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On Killing Wolves: Should Only Trained Ethicists Weigh In?

The massacre of 890 wolves in Canada has generated far-reaching concern

News about the massacre of 890 wolves in Canada by a team of researchers (see also) "in the name of science" has reached a global and eclectic audience. Numerous people around the world who have never gotten involved in protesting such "research" have weighed in with incredulity and outrage. I agree with their sentiments, and it made me think about how the killing of Marius, a healthy young male giraffe at the Copenhagen zoo, served to mobilize people who were outraged by his death. Marius was killed simply because he didn't fit into the zoo's breeding program ( please see "The Marius Effect: A Giraffe, Food, and Invasive Research" and links therein).

I was recently informed that a discussion on the "Canids List" (), a group to which I don't belong, centered on a posting by Denise Joines that read, "I would be interested in your opinions of both the ethics and usefulness to conservation of this research by Dave Hervieux, Mark Hebblewhite, Dave Stepnisky, Michelle Bacon, and Stan Boutin (any of whom may be on this list serve)."

I don't know how the discussion went, but a number of people sent me the response posted by David Mech, widely and rightfully recognized as one of the world's foremost wolf experts. In response to Denise Joines' request Dr. Mech wrote, "Ethics is subjective. Each person will have his/her own opinion, and the opinions will be personal, not professional unless the person is a trained ethicist. I am not." People varied in what Dr. Mech's response implied about his own point of view, and I have no interest at all to read into his response. He can fill it out if he so desires.

Science is neither value-free nor ethics-free

Dr. Mech's response made me think long and hard about the tricky and slippery relationship between science and advocacy, and I remembered an essay I wrote earlier this year called "Killing Squid, a Giraffe, and the Common Sense of Science." Based on an experience i had during and after I gave a lecture on compassionate conservation in Sydney, Australia, I wrote that scientists are humans and we all come to the table with a point of view. Being on the side of animals isn't being more of an advocate than being on the other side. Both are forms of advocacy that should be discussed openly.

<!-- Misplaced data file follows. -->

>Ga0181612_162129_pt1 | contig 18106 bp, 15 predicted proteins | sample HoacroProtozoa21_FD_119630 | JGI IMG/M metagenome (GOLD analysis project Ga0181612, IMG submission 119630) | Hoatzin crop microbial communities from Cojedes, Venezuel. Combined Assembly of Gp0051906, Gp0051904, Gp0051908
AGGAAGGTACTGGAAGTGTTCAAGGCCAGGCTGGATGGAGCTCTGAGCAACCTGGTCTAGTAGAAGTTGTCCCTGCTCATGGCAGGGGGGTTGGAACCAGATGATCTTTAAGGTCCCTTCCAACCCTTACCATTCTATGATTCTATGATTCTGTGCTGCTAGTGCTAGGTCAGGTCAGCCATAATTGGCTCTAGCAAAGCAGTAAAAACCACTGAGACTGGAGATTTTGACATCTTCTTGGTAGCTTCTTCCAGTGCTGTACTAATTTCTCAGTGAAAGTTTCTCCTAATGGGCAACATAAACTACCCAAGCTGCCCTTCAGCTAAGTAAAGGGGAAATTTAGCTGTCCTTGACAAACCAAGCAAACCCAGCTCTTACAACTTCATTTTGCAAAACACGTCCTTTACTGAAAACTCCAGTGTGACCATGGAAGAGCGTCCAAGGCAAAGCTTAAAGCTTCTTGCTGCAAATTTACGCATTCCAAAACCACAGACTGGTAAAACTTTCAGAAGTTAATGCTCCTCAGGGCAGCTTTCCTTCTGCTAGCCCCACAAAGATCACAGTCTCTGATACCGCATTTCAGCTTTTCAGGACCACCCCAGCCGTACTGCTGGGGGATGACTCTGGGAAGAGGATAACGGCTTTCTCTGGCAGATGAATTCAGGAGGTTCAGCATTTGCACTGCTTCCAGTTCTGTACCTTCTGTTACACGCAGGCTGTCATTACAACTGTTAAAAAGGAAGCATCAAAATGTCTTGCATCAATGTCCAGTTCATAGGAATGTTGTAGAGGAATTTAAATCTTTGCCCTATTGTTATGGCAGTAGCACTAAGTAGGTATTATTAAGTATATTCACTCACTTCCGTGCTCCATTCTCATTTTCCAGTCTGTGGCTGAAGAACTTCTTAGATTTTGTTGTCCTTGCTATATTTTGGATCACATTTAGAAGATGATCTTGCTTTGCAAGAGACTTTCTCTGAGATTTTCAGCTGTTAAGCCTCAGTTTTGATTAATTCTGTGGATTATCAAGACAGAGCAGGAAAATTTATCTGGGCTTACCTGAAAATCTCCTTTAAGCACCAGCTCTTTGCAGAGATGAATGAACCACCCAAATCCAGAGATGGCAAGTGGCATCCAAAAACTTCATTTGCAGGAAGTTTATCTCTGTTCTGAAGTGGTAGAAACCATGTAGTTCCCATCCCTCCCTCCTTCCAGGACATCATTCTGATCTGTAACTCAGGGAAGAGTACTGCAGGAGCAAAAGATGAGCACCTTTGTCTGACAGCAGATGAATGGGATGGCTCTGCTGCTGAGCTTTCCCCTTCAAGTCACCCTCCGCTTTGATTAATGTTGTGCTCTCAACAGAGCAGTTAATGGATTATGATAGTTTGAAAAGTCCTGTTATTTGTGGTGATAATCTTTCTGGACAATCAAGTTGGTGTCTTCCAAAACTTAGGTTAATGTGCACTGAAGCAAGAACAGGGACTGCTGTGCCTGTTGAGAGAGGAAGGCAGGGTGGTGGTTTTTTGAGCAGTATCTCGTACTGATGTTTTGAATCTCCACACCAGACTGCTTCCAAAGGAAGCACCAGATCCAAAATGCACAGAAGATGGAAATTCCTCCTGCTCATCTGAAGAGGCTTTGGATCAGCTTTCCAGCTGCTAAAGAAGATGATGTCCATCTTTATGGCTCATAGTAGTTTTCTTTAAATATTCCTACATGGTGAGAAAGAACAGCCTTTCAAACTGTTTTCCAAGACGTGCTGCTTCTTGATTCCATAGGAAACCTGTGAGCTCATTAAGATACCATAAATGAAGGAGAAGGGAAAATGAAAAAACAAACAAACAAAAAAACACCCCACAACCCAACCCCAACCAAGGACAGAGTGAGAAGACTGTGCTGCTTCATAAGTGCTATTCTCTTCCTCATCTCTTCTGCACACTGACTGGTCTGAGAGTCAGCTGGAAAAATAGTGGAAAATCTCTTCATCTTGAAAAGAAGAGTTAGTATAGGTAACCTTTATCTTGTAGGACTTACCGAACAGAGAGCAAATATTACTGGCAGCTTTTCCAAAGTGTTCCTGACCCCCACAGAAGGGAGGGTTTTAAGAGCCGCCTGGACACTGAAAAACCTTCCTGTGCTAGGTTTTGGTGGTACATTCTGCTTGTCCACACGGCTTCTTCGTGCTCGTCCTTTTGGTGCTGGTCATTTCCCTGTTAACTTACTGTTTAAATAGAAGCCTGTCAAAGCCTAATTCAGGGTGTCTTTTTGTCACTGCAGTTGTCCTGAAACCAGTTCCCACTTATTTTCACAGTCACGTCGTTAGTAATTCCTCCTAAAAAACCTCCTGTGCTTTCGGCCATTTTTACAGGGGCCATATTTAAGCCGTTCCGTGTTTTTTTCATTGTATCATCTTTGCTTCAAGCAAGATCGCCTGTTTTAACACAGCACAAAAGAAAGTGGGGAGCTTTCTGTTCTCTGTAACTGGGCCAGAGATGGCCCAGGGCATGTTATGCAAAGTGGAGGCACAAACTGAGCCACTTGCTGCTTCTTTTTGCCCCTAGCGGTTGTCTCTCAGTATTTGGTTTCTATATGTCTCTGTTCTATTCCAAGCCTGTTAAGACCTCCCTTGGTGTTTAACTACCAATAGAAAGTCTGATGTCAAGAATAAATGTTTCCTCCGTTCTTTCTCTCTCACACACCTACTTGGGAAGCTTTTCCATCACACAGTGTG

I'm often criticized for being an advocate for using what we know about the cognitive and emotional lives of other animals on their behalf, but, in reality, I'm just an advocate on the one side of the coin. At a lecture I gave in Sydney, Australia, a few years ago, someone in the audience kept saying that I was an advocate-and that scientists shouldn't be advocates-because I was on the side of kangaroos, whereas he favored killing them because he viewed them as pests. He went on (and on) saying that scientists shouldn't be advocates but when we chatted later it turned out he also was a researcher but he was working for the kangaroo meat industry. I told him that he was indeed an advocate and at first he said, "No, I'm not". After a few minutes he came to see that he was indeed an advocate but not in my camp. Advocacy is a double-edged sword and if you're for something or against it you are an advocate.

I respectfully disagree with Dr. Mech, and I hope he and others will join the discussion. As Colorado State University Professor Bernard Rollin notes, science is neither value-free nor ethics-free. And, he is right on the mark when he writes, "'the common sense of science'...is to science what ordinary common sense is to daily life." Science will benefit when scientists incorporate this view into their work.

I also think of all the people who are not trained ethicists who have spoken out on behalf of animals and who have made many positive differences in how they are treated in all sorts of venues, science included. My take is that anyone who has an opinion should state it openly and discuss the issues with civility. Indeed, discussions about the ways in which animals are treated that include the very people who study them will likely be richer and inform non-scientists about how and why certain projects conducted.

People will surely disagree, but that's just fine and totally understandable because, as I mentioned above, scientists are humans and we all come to the table with a point of view. We don't agree on which bank is the best in which to place our money, and it's not surprising that we won't all agree on what's right and what's wrong in different research projects. But, hiding behind the veil of science as as an objective enterprise which it's not, will get us nowhere.